Fue told another officer that True Blue was formed in 1992, while the Black Tigers formed "in the late eighties," with the Sacramento chapter organizing in 1996 after a soccer match resulted in a fight with another gang. Fue... identified several other Black Tigers members. Fue reported that JRB, the gang with which the victim was affiliated, was an enemy of the Black Tigers.

Evidence was presented that... sometime previously, defendant got into a fistfight with the JRB member at whose house the shooting occurred and that, when the rival gang member threatened defendant with a metal pipe, defendant left, saying he was going to get a gun to shoot him.

Based on a hypothetical question mirroring the facts of the current offense, a gang expert testified such shootings benefit a gang and promote gang activity due to fear and intimidation. (Lodged document 5 at 1-2)

Petitioner and two co-defendants were charged with murder, discharging a firearm at an inhabited dwelling, discharging a firearm from a motor vehicle at a person not in the vehicle, discharging a firearm from a motor vehicle, several firearm enhancements, a criminal street gang enhancement, and the special circumstance of intentional first degree murder perpetrated by discharging a firearm from a motor vehicle. (Id. at 1.) Petitioner's jury was unable to reach a verdict, and the court declared a mistrial. (Id.)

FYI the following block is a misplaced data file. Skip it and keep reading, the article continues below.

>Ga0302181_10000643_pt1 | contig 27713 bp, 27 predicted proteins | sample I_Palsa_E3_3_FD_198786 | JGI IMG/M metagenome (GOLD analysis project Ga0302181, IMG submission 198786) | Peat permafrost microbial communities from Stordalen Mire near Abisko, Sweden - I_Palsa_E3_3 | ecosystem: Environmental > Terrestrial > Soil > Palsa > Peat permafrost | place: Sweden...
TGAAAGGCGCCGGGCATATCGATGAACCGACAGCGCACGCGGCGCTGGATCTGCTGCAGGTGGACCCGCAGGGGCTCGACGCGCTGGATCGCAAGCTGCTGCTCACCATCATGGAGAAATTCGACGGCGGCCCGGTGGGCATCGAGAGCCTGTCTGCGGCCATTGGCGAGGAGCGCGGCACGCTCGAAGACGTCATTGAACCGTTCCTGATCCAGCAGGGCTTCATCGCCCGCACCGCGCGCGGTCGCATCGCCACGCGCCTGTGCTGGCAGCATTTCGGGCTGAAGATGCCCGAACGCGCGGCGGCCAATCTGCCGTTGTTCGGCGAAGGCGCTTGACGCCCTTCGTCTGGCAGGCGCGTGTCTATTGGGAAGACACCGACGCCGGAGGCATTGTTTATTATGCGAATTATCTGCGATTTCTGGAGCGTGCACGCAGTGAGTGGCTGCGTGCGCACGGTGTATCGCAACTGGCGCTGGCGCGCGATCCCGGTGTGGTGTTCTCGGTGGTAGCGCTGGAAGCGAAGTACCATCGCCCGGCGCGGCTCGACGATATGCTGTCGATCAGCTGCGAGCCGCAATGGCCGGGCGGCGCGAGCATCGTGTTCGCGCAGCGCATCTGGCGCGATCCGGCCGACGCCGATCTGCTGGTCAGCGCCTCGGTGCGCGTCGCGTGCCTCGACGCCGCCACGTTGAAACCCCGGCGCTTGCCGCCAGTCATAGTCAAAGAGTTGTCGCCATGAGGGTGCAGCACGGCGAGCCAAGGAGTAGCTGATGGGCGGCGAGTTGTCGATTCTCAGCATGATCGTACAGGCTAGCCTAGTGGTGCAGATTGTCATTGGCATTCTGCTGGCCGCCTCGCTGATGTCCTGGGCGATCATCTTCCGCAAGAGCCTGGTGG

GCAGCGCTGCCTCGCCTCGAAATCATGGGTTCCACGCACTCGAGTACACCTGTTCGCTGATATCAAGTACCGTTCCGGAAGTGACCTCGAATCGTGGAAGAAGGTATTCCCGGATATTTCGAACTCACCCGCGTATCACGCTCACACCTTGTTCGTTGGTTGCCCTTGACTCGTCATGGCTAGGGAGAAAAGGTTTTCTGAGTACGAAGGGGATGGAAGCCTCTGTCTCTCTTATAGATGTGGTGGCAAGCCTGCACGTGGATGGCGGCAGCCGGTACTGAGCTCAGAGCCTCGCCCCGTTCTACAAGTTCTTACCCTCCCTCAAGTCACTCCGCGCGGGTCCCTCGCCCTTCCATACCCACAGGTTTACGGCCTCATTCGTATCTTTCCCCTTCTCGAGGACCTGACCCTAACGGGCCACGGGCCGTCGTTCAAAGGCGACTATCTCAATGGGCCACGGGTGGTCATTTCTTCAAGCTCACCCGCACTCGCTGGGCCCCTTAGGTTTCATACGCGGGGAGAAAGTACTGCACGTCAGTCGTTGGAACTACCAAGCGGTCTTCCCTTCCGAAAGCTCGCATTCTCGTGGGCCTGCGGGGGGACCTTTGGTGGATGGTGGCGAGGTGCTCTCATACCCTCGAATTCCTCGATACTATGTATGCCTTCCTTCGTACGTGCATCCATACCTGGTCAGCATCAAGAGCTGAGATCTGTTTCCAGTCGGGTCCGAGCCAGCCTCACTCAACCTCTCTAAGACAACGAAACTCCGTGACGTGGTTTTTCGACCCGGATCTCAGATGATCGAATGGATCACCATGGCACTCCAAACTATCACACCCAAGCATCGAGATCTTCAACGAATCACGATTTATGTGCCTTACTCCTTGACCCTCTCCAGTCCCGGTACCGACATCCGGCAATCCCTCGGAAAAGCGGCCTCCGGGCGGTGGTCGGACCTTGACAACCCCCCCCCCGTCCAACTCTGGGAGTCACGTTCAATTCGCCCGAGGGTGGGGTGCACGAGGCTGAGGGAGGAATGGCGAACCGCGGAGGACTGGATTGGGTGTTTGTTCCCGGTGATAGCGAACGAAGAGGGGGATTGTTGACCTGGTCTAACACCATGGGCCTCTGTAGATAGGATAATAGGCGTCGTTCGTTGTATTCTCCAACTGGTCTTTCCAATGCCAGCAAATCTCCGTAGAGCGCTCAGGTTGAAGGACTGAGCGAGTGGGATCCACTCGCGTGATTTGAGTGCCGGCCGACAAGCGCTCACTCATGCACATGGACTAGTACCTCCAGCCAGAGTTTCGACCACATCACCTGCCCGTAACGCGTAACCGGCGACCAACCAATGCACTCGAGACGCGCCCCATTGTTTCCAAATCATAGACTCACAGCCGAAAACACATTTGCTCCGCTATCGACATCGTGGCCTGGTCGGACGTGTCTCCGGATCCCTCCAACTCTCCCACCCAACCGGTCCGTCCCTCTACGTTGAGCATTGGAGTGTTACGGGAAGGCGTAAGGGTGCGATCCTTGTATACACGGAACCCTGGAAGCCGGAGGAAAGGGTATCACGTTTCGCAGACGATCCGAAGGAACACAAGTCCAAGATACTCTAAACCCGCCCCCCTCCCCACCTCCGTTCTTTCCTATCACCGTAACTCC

Upon retrial, petitioner was found guilty of murder in the second degree and all other counts. The second jury also found true that he was a principal in an offense in which a firearm was used, and that he committed the offenses for the benefit of a criminal street gang. Id. The enhancement for personal use of a firearm was found not true. (Id.) Petitioner was sentenced to a term of 15 years to life for the murder plus a consecutive term of 25 years to life for the firearm enhancement. (Id.) Sentences on the remaining counts were stayed, for a total sentence of 40 years to life. (Id.)

On direct appeal considering an insufficiency of the evidence claim, the state appellate court reversed the criminal street gang and firearm use enhancements and the single sentence thereon, affirming the judgment in all other respects. (C048798 opinion at 1-2.) Petitioner's sentence was reduced to 15 years to life. (Id.)


An application for writ of habeas corpus by a person in custody under judgment of a state court can be granted only for violations of the Constitution or laws of the United States. 28 U.S.C. §2254(a); see also Peltier v. Wright, 15 F.3d 860, 861 (9th Cir. 1993); Middleton v. Cupp, 768 F.2d 1083, 1085 (9th Cir. 1985) (citing Engle v. Isaac, 456 U.S. 107, 119 (1982)). This petition for writ of habeas corpus was filed after the effective date of, and thus is subject to, the Antiterrorism and Effective Death Penalty Act of 1996 ("AEDPA"). Lindh v. Murphy, 521 U.S. 320, 326 (1997); see also Weaver v. Thompson, 197 F.3d 359 (9th Cir. 1999). Under AEDPA, federal habeas corpus relief also is not available for any claim decided on the merits in state court proceedings unless the state court's adjudication of the claim: